That is not to say that all the affiliates of the Australian Horse Industry Council are happy about it. I note, for example, the press release from one, which I will not name, which holds the view that this is ‘total unfairness to the horse industry’. The tenor of its argument appears to be that the eradication of exotic diseases in horses benefits not only horse owners but people outside the horse industry as well and, as such, to ask horse owners to bear any portion of the cost is an obscenity. I note also that one group surveyed its membership, which overwhelmingly supported the horse industry signing up to EADRA, while overwhelmingly opposing the payment of any levy. You cannot have one without the other. You are either in and pay a levy or you are out. That is all there is to it. It is not a rational position that they are taking.

The Australian Horse Industry Council, as I said, are one of the responsible industry organisations, and they have been campaigning for a long time for inclusion in this. This suite of bills, if nothing else, is a testimony to their efforts, along with the efforts of other sensible industry sectors, and they can take some pride in the imminent enactment of it. Through their tenacity they have contributed to what, in their words, is the ‘future proofing’ of the Australian horse industry. Over a number of years they have produced logical, well-argued information for their members as to why they should be included in EADRA.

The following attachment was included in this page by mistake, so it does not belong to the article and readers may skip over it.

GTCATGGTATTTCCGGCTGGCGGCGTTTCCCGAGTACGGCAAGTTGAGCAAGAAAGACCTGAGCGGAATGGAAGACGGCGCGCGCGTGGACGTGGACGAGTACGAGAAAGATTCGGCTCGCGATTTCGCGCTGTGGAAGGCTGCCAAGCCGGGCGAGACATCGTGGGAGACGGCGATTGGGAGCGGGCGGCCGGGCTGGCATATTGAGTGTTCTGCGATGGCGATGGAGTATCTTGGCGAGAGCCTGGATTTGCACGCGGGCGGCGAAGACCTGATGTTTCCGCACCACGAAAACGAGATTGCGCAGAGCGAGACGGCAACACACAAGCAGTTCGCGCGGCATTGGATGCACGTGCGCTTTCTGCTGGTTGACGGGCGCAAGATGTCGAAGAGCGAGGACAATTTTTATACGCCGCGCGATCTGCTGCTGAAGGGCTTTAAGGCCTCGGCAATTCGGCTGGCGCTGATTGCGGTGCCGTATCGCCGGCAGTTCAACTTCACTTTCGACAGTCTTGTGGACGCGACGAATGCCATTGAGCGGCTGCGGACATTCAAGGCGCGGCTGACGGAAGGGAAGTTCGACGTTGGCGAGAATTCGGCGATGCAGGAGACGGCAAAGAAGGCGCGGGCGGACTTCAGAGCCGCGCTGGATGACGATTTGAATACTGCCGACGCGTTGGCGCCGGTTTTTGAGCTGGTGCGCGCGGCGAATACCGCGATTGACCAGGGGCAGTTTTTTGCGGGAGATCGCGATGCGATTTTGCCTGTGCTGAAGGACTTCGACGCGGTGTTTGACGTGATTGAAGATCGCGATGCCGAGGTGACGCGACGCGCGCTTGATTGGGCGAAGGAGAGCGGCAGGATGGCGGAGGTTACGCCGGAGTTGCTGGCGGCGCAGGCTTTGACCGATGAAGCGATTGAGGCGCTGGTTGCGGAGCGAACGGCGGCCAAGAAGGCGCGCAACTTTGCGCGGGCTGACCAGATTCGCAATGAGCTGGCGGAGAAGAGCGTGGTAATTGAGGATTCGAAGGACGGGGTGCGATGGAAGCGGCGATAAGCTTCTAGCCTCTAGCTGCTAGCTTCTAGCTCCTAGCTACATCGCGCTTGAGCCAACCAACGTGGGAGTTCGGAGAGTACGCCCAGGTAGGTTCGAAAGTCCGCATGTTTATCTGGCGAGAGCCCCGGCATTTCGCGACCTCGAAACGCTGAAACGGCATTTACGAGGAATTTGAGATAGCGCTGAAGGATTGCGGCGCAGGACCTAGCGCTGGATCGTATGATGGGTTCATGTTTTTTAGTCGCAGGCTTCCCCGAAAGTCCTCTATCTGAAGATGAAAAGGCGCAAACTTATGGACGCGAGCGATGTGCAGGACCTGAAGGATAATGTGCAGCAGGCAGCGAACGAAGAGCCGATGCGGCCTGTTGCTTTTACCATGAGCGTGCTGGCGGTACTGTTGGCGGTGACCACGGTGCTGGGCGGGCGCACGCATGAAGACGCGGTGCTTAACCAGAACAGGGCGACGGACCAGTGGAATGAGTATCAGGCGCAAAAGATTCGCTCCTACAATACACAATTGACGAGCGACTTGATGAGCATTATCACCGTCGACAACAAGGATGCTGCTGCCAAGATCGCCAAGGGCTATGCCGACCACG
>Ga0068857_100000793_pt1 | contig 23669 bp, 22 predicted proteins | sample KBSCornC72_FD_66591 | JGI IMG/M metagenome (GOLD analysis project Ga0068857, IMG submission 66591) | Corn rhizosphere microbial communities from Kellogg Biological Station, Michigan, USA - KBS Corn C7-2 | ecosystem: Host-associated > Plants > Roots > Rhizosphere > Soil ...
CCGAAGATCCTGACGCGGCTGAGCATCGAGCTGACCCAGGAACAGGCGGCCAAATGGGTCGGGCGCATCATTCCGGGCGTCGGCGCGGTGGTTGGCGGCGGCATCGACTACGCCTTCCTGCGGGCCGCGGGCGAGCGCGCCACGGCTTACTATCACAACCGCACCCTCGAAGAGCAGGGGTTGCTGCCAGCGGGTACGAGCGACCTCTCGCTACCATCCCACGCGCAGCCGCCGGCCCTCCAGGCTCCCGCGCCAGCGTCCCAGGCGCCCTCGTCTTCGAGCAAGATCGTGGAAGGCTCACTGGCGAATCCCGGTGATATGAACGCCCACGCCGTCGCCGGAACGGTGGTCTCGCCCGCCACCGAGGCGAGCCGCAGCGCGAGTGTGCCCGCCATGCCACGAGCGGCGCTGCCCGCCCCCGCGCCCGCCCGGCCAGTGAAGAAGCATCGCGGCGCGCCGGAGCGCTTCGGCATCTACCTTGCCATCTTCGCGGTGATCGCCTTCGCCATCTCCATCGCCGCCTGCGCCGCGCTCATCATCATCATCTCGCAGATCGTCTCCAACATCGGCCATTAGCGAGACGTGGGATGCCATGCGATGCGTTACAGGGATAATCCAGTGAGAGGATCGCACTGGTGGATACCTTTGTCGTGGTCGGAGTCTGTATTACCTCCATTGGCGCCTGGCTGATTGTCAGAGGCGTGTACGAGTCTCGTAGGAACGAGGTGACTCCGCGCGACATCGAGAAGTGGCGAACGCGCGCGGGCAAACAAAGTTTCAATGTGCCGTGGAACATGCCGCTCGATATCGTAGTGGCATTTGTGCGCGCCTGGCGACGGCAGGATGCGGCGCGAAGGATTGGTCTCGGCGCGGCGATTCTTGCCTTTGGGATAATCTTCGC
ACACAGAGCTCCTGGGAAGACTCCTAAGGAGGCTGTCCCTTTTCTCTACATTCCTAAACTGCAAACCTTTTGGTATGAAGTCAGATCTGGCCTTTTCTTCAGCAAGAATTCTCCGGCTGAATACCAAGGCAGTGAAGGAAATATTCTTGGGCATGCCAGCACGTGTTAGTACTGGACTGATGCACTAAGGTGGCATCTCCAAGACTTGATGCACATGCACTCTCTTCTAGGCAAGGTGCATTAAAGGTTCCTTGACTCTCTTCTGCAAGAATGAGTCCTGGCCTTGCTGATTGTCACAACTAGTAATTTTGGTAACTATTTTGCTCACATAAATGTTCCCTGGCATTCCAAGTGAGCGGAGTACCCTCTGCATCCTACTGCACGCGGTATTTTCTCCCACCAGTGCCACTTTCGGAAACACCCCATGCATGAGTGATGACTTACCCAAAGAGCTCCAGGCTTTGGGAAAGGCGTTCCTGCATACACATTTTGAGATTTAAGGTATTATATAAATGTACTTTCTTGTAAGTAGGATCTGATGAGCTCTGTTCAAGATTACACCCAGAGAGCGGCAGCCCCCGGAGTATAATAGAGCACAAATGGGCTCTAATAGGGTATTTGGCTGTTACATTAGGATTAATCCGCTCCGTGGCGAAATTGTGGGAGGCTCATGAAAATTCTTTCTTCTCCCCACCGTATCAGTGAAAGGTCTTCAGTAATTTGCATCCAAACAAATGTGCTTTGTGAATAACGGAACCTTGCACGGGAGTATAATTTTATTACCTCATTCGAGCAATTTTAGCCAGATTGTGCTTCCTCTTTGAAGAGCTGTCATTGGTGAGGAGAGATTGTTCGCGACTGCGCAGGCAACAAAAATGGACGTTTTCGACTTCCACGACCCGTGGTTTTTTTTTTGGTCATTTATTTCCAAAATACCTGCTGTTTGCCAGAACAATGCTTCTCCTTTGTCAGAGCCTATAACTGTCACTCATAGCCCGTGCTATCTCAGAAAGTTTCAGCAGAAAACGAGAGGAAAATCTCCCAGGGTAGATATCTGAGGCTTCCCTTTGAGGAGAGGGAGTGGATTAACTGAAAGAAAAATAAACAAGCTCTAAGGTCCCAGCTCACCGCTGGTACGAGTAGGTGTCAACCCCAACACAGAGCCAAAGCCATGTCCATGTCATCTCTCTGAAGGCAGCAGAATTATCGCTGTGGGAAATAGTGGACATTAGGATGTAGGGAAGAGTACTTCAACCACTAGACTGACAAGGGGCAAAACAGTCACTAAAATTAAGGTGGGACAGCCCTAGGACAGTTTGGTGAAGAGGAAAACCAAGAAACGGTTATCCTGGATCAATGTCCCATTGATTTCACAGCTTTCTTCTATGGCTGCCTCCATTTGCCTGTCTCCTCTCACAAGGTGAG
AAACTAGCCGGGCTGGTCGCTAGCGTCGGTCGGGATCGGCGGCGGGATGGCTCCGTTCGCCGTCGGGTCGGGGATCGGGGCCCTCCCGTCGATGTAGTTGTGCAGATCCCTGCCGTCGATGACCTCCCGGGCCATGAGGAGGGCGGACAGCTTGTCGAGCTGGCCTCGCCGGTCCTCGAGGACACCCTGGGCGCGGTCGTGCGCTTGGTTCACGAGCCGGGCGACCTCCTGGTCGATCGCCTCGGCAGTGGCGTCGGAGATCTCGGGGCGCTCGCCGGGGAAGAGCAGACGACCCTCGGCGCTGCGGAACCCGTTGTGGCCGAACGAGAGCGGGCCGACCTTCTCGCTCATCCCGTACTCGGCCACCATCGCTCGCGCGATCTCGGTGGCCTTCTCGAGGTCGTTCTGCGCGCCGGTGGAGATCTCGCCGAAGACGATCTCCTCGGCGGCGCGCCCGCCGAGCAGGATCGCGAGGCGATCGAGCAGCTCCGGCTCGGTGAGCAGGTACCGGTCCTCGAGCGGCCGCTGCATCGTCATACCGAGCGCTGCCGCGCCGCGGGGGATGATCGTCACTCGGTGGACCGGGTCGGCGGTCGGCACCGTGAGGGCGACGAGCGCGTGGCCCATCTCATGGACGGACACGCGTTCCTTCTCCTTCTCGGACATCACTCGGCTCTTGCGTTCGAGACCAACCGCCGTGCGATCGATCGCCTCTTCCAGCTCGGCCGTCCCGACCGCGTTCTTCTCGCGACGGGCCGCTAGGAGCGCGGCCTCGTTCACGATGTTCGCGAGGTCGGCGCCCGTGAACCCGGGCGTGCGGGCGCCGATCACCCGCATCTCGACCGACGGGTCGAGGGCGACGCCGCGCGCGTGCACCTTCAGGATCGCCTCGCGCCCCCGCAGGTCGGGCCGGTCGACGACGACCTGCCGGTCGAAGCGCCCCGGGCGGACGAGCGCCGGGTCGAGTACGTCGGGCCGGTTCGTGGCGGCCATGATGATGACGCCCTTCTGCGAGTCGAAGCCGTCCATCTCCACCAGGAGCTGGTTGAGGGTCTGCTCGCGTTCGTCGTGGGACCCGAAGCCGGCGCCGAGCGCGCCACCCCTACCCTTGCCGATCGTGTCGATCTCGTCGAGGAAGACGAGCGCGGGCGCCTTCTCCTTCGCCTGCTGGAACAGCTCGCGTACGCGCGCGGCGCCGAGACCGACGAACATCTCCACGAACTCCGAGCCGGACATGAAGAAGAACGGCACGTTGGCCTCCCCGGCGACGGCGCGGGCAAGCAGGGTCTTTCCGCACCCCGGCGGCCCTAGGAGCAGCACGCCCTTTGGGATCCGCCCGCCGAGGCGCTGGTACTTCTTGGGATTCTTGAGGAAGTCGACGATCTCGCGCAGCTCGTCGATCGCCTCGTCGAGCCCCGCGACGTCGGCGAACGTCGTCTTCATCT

In the few moments that I have left, I will precis some of those views. Firstly, there needs to be an emergency response to any outbreak of exotic disease to minimise damage to the animals and the industry and permit a return to pre-emergency conditions. Secondly, no animal industry on its own can afford to accumulate the skills and resources necessary and maintain them in readiness for an outbreak. Thirdly, because exotic disease incursions are unpredictable and can be transmitted rapidly across great distances, it is impossible to plan adequately or to acquire the capacity to respond in a timely manner. Fourthly, without a contract—that is, EADRA—there is no obligation on government to become involved in the event of an exotic disease incursion. Fifthly, under EADRA the government is obliged to provide and maintain resources to assist animal industries affected by an exotic disease incursion through identification, containment, control and eradication of that outbreak. There are a range of skills, a range of people, a range of resources and a range of powers that are needed in that event. The government has these; the industry does not.

In conclusion, this legislation will give rise to the industry’s participation in EADRA. It will give effect to what the industry declared it wanted so overwhelmingly at that AHIC forum in 2004: government assistance to control an emergency— (Time expired)